Loan level obligation: Water and Environmental Circuit Rider Contract Modifications: $14,280,000
USDA has provided addition information regarding timing of construction activities related to water and waste disposal loans and grants awarded Recovery Act Funds. áTo access this information go to the following web location:
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Major Planned Actions
- NEPA for Poa/Sud Islands
áá- Poa Island - habitat restoration
áá- Kanaga Island - habitat resotration
áá- Sud Island - habitat restoration
Phase 4 b design is expected to be completed û December 2010.
ADD work associated with RFI 127 - Addition of Furniture Feeders as previously indicated in RFI response on I-Manage system and SKE 05-09 ADD work associated with RFI 128 - 3rd Floor Coordination as previously indicated in RFI response on I-Manage system;ADD work associated with RFI 130 - 2nd Floor Coordination as previously indicated in RFI response on I-Manage system;ADD work associated with RFI 72 - EAC Unit Condensate Piping & Drains as previously indicated in RFI response on I-Manage system;ADD work associated with providing the electrical rough-in for future hand dryers installed by USDA will include new homeruns pulled from nearby panelbox's and modifying existing marble and masonry walls in order to provide a wall box with cover plate. á
Continue with the administration of ongoing construction contracts.
Capital Improvement and Maintenance
áò Continued posting of major Recovery Act communications
áò Continued implementation of approved projects
áò The San Juan National Forest Recreation Site Maintenance to Improve Public Safety and Health project in the San Juan National Forest will repair hundreds of trail miles and numerous trail bridges to ensure resource protection and visitor safety. áWork will include tread and drainage improvements, stabilization, cribbing, clearing, brushing, bridge repair, and signing. áTrail work will be accomplished through an agreement with Southwest Conservation Corps, an established partner that trains crew leaders and maintains a ready pool of job applicants. áCrews include American Indian and Hispanic youths from low-income families. áThe bridge work will be accomplished by contract. áThis project will enhance visitor safety and experience, improve forest health, and preserve access for management and fire suppression. San Juan National Forest averages 1.7 million visitor days annually and contributes significantly to the tourism industry in the Four Corners area of Colorado. áThe 1,800 mile trail system attracts many visitors and includes major segments of the Continental Divide and Colorado trails.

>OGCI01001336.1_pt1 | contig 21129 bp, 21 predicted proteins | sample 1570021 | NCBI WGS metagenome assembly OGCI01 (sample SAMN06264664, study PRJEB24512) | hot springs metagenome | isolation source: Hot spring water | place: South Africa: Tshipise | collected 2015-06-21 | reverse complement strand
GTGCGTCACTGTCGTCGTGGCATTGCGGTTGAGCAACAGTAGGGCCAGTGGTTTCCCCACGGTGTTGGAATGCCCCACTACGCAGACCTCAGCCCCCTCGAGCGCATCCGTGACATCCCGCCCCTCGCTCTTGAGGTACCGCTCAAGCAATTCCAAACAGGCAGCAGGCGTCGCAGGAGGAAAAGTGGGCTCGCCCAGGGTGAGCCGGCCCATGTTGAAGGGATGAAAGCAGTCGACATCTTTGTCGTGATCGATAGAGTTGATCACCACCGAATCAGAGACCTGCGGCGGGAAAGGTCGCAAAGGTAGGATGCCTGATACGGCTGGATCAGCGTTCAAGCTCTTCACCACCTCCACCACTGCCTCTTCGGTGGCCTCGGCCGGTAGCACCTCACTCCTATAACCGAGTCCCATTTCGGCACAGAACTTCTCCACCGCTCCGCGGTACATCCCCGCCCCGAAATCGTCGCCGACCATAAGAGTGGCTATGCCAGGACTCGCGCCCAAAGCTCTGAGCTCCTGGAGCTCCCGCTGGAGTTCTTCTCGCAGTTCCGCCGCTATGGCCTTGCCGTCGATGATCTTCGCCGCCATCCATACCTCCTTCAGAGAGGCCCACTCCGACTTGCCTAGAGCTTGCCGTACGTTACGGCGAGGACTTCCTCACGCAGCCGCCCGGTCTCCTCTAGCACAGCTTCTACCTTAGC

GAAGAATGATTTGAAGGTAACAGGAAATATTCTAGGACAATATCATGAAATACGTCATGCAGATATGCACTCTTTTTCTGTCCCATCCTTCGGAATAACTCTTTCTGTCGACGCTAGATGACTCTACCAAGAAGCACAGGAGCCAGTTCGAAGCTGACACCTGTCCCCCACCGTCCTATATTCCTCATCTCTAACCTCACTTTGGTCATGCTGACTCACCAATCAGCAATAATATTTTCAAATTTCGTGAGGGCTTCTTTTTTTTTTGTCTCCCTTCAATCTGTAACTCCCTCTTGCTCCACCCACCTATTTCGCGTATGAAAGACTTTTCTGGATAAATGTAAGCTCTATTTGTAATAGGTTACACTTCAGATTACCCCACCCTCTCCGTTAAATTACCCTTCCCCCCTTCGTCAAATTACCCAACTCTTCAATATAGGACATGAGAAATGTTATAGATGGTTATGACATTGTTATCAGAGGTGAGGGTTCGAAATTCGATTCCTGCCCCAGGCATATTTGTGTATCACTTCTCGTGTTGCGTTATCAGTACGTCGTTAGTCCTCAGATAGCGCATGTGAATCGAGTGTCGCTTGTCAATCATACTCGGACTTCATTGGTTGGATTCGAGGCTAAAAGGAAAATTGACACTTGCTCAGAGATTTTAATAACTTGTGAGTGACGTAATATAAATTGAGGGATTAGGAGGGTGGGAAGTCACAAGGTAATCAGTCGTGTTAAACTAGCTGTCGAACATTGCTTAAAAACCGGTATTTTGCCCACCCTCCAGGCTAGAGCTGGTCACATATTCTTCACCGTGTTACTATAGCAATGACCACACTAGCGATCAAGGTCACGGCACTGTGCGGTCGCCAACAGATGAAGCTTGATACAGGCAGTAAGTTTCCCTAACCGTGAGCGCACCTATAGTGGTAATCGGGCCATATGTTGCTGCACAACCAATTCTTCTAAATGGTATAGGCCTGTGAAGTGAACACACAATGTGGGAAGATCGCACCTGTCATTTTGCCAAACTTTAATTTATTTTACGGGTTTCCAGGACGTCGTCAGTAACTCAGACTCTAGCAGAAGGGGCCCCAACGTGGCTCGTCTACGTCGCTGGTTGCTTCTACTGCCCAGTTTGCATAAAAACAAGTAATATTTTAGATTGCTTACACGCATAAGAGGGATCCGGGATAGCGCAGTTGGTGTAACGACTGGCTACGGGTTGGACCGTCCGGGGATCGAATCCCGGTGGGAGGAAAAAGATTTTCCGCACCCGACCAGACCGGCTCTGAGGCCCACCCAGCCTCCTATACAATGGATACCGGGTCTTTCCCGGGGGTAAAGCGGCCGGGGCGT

áWildland Fire Management
áò Continued posting of major Recovery Act communications
áò Continued implementation of approved projects.
áò Smoke from wildfire is a human health hazard, particularly for those with asthma and other respiratory problems. áTimely, accurate smoke forecast can reduce these impacts. áPublic health officials use this information to alert individuals with health concerns, and fire fighters benefit from reduced risk of exposure to extreme fires. These health and safety benefits potentially reduce medical and fire costs. áThe Improve Health and Safety of Communities and Fire Fighters through Forecasting and Managing Smoke from Fires project maintains existing efforts to deliver accurate smoke forecasts from wild and prescribed fires and accelerates delivery of improved tools for smoke and fire management. áWorking with the University of Washington, Hispanic Association of Colleges and Universities (HACU), and Sonoma Technology, Inc., this project will include about 20 undergraduate interns through HACU internship program. áHACU's intern pool spans the U.S. and Puerto Rico, providing opportunities to students from universities with substantial Hispanic enrollment. Interns and employees will gain experience that will prepare them for future "green" jobs targeted at improving environmental quality, especially air quality, with its ramifications to climate change.